Organic Blueberry Production in Florida

Patricia blueberry variety. Photo taken 04-24-18 Photo Credits: UF/IFAS Photo by Tyler Jones

There is a growing market in the United States and globally for fresh fruits and vegetables with reported health-enhancing properties. This includes blueberries, which are high in antioxidants and have been reported to improve heart health and contain anticancer properties. Fresh-market blueberry sales (conventional and organic) increased by 27% between 2013 and 2017, and that trend is expected to continue. In addition, there is an increasing level of consumer interest in organically grown produce (for environmental conservation, taste, and other perceived benefits), for which some consumers are willing to pay a premium over the price for a conventionally produced crop. This new 8-page publication of the UF/IFAS Horticultural Sciences Department discusses various aspects of organic blueberry production in Florida and is intended for use by those currently using or interested in pursuing organic production. Written by Douglas A. Phillips, Peter J. Dittmar, Philip F. Harmon, Oscar E. Liburd, Danielle D. Treadwell, and Jeffrey G. Williamson.

Chinese Mustard Cultivation Guide for Florida

Chinese mustard and finely chopped ginger root served in a salad mix (left) and stir-fried with oil (right). Credit: Guodong Liu, UF/IFAS

Chinese mustard is a nutritious leafy vegetable in the family Brassicaceae. Chinese mustard also goes by many common names, such as brown mustard, mustard greens, leaf mustard, Indian mustard, Oriental mustard, and vegetable mustard. Although it is considered a weed in a few states, such as Michigan, this species is not listed as invasive in Florida and has been cultivated in several counties, including Levy, Palm Beach, and Miami-Dade. This new 8-page publication of the UF/IFAS Horticultural Sciences Department provides a short cultivation guide as well as information on the uses and marketability of Chinese mustard. Written by Yuheng Qiu, Mary Dixon, and Guodong Liu.

Management Options for Improving Flowering in Citrus Production

Hamlin variety oranges flowering. Credits: Miurel Brewer, UF/IFAS

The final fruit yield and, ultimately, returns a grower receives from any given harvest is directly related to the number of viable flowers that are generated and the proportion of those flowers that produce fruit. A grower can improve the ability for their trees to consistently produce a profitable crop of fruit by understanding the steps involved in flowering and controlling the transition to reproductive growth. This new 6-page publication of the UF/IFAS Horticultural Sciences Department was written by Leigh Archer, Miurel Brewer, Bikash Adhikari, Eduardo Esteves, Christopher Vincent, and Tripti Vashisth.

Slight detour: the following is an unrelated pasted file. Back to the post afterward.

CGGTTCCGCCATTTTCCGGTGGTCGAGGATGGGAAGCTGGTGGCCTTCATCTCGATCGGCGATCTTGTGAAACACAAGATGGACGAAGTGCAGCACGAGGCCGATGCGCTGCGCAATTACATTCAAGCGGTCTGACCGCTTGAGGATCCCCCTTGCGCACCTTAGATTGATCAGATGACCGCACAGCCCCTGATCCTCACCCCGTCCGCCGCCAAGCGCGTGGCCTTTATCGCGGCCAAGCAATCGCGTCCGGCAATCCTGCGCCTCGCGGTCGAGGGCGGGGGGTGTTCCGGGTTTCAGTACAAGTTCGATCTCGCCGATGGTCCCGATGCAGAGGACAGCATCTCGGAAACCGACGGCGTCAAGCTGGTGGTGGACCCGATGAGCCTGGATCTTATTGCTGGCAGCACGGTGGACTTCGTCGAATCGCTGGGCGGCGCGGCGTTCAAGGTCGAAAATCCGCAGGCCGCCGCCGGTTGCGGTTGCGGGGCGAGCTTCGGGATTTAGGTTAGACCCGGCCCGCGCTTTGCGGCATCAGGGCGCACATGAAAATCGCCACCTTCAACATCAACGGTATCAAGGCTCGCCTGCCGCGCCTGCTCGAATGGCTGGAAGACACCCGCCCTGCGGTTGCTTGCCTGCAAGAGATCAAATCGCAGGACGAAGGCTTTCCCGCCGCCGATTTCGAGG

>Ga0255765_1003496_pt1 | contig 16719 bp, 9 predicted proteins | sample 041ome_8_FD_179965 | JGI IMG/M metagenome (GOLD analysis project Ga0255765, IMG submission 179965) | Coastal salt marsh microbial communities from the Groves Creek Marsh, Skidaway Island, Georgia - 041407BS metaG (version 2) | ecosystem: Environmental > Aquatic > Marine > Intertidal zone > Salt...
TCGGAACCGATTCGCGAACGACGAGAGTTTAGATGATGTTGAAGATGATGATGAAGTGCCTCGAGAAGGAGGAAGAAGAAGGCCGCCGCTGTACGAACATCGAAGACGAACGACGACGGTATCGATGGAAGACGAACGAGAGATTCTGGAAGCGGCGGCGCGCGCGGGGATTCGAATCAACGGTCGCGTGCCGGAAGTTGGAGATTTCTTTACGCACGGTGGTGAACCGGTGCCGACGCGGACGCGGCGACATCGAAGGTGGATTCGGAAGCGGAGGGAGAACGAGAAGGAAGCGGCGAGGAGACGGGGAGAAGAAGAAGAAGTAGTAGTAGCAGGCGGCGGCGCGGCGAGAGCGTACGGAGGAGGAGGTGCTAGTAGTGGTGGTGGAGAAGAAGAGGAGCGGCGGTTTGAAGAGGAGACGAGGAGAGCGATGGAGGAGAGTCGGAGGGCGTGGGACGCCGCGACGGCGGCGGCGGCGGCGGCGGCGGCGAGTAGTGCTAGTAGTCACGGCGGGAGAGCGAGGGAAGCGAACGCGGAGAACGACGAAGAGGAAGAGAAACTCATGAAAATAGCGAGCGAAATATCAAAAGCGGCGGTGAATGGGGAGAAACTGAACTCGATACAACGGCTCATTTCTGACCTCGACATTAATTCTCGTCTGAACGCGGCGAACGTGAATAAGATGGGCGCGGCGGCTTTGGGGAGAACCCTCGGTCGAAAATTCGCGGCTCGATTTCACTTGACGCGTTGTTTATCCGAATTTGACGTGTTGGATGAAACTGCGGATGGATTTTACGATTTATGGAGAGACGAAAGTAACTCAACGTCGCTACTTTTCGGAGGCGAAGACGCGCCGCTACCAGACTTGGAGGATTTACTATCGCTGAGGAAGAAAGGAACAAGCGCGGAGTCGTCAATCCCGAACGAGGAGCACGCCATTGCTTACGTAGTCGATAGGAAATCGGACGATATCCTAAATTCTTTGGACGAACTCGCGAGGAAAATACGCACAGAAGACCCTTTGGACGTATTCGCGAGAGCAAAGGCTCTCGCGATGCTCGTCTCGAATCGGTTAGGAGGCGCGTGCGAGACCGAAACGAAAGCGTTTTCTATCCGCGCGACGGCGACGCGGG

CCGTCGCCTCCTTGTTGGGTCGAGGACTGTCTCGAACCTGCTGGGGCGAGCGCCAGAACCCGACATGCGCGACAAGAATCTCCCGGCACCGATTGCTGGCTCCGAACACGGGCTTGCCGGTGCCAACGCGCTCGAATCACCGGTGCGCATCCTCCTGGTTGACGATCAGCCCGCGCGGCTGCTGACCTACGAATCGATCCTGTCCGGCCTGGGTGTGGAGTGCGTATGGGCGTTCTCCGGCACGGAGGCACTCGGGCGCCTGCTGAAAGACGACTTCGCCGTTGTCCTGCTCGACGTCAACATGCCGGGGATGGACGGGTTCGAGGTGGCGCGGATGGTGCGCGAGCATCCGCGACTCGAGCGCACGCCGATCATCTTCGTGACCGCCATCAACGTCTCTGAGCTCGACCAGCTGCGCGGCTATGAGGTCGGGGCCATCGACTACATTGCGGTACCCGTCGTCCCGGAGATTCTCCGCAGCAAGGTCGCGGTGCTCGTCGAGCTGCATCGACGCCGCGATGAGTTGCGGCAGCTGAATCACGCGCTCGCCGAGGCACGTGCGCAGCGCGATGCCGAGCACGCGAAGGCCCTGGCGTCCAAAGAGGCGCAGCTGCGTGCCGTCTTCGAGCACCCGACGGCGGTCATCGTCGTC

Developing Extension Programming to Help Low-Income Families Save Money and Energy: The Community Weatherization Coalition Model

Homes in the Harmony energy efficient community that was developed with the help of UF/IFAS. Photo taken 06/14/16 by Tyler Jones, UF/IFAS.

This new 3-page publication of the Department of Agricultural Education and Communication is the first in a series that will help Extension agents, nonprofits, agency personnel, and other promoters of community development better understand both the issue of high utility bills among low-income residents and what they can do to help. This first publication provides an overview of one program approach taken by a group of volunteers in Alachua County, the Community Weatherization Coalition, which uses a model of trained “energy coaches.” Written by Paul Monaghan, Sarah Blucher, Marianne Schmink, Alane Humrich, Jennison Kipp, and Wendell Porter.

Exemplary Youth Leadership Series: Encourage the Heart

4H congress, 2005. UF/IFAS Photo: Thomas Wright.

This publication series is designed to outline strategies and experiences to expose youth to and engage them with leadership concepts. In this publication, students will try on aspects of the final practice of exemplary leaders: encouraging the heart. Two quick, low-cost activities are included for implementation with youth and adults working with youth. These activities are best suited for students ages 10–18. However, modifications are included for each of the activities to allow for different group sizes, ages, and abilities of the youth participating. This new 2-page publication of the UF/IFAS Department of Agricultural Education and Communication was written by Megan Stein.

Reducing Your Risk for Heart Disease: The Power of Food

Mix of fruits, vegetables and legumes  Photo. Credits: UF/IFAS Photo by Tyler Jones

Heart disease is the #1 cause of death among men and women within the United States. Heart disease is an umbrella term for the following heart conditions: angina; irregular heartbeats; heart attacks; heart failure; and stroke. This new 8-page publication of the UF/IFAS Food Science and Human Nutrition Department describes the modifiable risk factors for heart disease and tips to reduce one’s risk for heart disease. Written by Elena B. Smith, Jodi Fitzgerald, Danielle Nelson, Madison Woodard, and Jeanette Andrade.

Leches a base de plantas: Almendras

A metal plate with fork and knife, next to a glass of almond milk. Credit: Lincoln Zotarelli, UF/IFAS